I am a bit uncomfortable with my OT/coworker goals which routinely read: 1. Good dynamic stand balance for ADL's and 2.  Ambulate to and from bathroom for ADL's with supervision.  It seems to reach these goals the OT emphasis would be balance and gait training....I'd appreciate some input as I worry there may be duplication of services with OT/PT treatment.

  •  10-22-2009, 9:53 PM

    Re: OT vs. PT issues

    Hi Amy,  I have a suggestion.  I am an OTA of 17 years and work for a wonderful company in ohio in LTC that is very focused on clearly demarcating the clinical lines between OT and PT,  to avoid duplication of services and for the benefit of our residents.   OT's goals would read

    Res. will increase stance tolerance to 3-5 mins to address lower body adls,  the second goal would we would not mention ambulation as that would be a dup of services, if PT is involved.....but the first goal,  PT has stance balance and we OT's have stance tolerance.  Now maybe if PT was not involved there could be another way to re-word that 2nd goal.  But like I said thats why I am thankful I work for the company I do as they are always educating us therapists on the latest and greatest rules and regs!  hope that helps.

    Jen


    Jenifer
  •  11-04-2009, 1:42 AM

    Re: OT vs. PT issues

    Hello out there -- PT's do GAIT training. Anyone can AMBULATE a patient, even nursing. Of course, it would be prudent to "check" with the PT's regarding the patient's ambulation status before you walked them to the bathroom. I like the idea of toileting management or toileting process, as that would include all the skills and activities that make up this particular ADL -- cognitive, safety, endurance, mobility, clothing, hygiene, standing, set-up, transfer, etc. And I would never write ambulation in a goal if the patient were receiving PT services also.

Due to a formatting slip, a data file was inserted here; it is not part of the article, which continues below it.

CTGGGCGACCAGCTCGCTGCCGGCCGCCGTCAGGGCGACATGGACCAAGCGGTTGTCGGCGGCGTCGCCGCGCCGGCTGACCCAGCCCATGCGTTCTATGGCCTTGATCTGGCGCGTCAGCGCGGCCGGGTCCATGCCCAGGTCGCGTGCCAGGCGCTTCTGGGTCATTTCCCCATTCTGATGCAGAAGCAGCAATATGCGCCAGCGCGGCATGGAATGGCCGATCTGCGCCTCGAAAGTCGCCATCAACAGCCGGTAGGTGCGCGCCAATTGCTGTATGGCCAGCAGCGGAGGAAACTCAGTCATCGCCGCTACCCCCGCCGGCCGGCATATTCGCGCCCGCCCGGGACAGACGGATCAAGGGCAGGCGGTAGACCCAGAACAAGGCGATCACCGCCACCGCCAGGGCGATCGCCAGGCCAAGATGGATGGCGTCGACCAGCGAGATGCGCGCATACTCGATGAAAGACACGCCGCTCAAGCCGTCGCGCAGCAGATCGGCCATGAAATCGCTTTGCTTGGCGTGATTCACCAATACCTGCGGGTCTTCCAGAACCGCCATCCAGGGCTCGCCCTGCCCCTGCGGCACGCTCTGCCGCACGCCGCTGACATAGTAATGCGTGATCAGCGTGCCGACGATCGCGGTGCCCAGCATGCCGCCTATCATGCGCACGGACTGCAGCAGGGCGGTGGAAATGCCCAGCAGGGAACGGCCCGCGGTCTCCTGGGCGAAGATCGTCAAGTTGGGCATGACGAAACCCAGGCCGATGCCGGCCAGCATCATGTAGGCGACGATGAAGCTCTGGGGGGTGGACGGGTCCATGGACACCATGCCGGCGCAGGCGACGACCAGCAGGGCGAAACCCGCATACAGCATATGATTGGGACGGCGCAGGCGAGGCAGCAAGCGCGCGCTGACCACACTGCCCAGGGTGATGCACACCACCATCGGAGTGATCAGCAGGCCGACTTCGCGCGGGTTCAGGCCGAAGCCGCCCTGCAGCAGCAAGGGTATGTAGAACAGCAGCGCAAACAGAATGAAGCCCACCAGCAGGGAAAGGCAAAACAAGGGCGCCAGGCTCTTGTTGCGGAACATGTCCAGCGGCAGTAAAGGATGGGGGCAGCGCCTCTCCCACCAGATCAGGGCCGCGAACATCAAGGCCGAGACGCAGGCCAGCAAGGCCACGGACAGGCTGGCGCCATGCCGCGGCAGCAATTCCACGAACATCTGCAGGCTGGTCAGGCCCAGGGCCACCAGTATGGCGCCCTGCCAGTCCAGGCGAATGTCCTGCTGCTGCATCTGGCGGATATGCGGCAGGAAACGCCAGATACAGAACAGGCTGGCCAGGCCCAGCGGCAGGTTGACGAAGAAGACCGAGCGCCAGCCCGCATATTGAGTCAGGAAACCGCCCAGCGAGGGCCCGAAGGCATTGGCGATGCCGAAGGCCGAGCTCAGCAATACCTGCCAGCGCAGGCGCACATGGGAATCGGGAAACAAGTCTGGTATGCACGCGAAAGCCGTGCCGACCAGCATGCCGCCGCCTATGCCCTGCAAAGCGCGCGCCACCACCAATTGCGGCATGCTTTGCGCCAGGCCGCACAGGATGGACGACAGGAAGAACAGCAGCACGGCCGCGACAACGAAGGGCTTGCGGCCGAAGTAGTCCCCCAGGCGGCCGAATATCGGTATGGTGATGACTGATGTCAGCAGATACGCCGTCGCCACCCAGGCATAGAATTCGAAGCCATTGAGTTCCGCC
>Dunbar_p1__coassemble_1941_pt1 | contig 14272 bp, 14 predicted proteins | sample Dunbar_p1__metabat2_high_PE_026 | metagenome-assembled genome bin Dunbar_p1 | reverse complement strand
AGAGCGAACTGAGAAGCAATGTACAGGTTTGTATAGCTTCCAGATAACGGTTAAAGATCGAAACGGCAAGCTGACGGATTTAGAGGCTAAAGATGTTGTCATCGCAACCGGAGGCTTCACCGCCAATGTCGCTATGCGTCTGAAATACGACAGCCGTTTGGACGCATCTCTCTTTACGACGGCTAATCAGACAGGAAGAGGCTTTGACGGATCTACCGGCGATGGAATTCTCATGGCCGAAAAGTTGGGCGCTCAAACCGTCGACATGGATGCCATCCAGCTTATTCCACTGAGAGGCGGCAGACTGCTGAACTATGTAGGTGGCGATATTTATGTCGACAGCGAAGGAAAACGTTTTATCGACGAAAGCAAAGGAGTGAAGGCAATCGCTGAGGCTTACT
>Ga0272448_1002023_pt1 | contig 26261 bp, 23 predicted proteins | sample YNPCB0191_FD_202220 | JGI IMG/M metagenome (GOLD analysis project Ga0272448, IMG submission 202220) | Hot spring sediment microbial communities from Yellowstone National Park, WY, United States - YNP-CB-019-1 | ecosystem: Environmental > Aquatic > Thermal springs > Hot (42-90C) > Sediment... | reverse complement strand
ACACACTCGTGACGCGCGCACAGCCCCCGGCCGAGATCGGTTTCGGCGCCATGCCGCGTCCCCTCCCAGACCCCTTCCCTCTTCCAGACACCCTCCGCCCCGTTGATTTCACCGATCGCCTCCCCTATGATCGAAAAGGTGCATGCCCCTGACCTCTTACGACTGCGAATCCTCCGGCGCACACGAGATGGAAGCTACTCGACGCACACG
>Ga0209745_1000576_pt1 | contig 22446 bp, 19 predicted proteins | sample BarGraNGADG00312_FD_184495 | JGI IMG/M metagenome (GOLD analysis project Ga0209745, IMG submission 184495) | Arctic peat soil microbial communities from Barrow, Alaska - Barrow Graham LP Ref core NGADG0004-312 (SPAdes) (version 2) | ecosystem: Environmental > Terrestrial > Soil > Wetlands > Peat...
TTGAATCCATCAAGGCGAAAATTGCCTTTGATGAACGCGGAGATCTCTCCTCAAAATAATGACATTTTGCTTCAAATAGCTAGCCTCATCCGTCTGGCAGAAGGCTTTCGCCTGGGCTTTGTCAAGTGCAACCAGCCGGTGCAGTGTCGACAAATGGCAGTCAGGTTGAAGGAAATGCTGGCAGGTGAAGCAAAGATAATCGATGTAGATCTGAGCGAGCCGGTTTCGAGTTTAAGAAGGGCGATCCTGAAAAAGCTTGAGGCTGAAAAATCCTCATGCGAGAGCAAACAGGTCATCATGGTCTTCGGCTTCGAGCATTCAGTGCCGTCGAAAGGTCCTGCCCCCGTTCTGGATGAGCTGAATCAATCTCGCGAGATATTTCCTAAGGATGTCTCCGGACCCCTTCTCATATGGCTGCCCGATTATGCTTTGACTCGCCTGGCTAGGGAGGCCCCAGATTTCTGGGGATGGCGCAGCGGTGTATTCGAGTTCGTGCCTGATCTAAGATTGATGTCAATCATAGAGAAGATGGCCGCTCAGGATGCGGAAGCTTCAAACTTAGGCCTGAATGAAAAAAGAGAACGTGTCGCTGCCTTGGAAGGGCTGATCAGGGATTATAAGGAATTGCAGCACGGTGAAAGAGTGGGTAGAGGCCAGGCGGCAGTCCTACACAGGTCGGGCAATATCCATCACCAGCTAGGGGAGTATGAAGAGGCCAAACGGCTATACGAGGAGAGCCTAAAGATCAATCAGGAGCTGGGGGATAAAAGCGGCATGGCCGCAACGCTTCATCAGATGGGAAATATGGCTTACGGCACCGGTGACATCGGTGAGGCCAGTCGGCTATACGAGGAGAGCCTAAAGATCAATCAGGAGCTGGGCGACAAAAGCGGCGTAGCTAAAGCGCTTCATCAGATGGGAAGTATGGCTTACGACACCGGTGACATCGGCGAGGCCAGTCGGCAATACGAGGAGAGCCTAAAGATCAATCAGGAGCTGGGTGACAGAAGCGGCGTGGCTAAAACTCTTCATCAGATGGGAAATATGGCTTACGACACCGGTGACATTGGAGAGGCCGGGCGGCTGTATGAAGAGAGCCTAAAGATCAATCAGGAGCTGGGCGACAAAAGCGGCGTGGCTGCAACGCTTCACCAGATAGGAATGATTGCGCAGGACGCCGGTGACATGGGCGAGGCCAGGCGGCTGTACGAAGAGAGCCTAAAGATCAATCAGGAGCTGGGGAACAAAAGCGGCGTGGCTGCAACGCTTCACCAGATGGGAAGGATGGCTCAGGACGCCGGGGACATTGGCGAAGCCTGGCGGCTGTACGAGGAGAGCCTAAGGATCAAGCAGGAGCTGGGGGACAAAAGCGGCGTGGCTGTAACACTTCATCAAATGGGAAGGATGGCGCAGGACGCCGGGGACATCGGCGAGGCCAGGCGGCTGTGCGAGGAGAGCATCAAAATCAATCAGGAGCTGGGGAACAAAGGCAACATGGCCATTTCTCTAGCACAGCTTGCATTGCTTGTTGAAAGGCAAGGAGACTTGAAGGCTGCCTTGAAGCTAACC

•  12-08-2009, 12:34 PM

    Re: OT vs. PT issues

    EEKK! Those sound like PT goals to me! I would have written them specifically in OT language addressing OT goals.  It is okay for OT and PT to support each other's goals, but they have to be specifically written for the areas each discipline is treating. Yes,OT works on balance, but with the focus on ADL performance.

    For example:

    1) Perform (whatever dynamic ADL activity) in standing, with no LOB 3/4 trials (or for specific amt of time)  

    2) Perform functional mobility safely from bed to toilet with SBA (and use of FWW ?)..

    People have to be able to get to/from the toilet safely and independently before they can go home.  And OT does address this area, just in a different way. If that part is still a bone of contention with PT, why address it at all? The OT can write goals for what the pt will do in the bathroom (ADL) the time taken to get there is still billable tx time, and can still be done in support of other goals. (Keeping in mind, however, that the PT has cleared this pt for that distance and with whatever equipment.) Then there is no duplication of services, no denied reimbursement and OT and PT remain a cohesive team.WE NEED to be a team, not in competition.

     That is just my opinion, and I could be wrong.

    Also, I believe the PPS was the worse thing that could have happened to our profession and to our clients/pts!




    Nae, OTR
  •  01-27-2010, 10:28 AM

    • Clement Low is not online. Last active: 12-20-2014, 5:55 PM Clement Low
    • Joined on 01-27-2010
    • OTR
    • Society for the Physically Disabled
    • Singapore, IT
    • 8 Posts

    Re: OT vs. PT issues

    A.R.Scherck: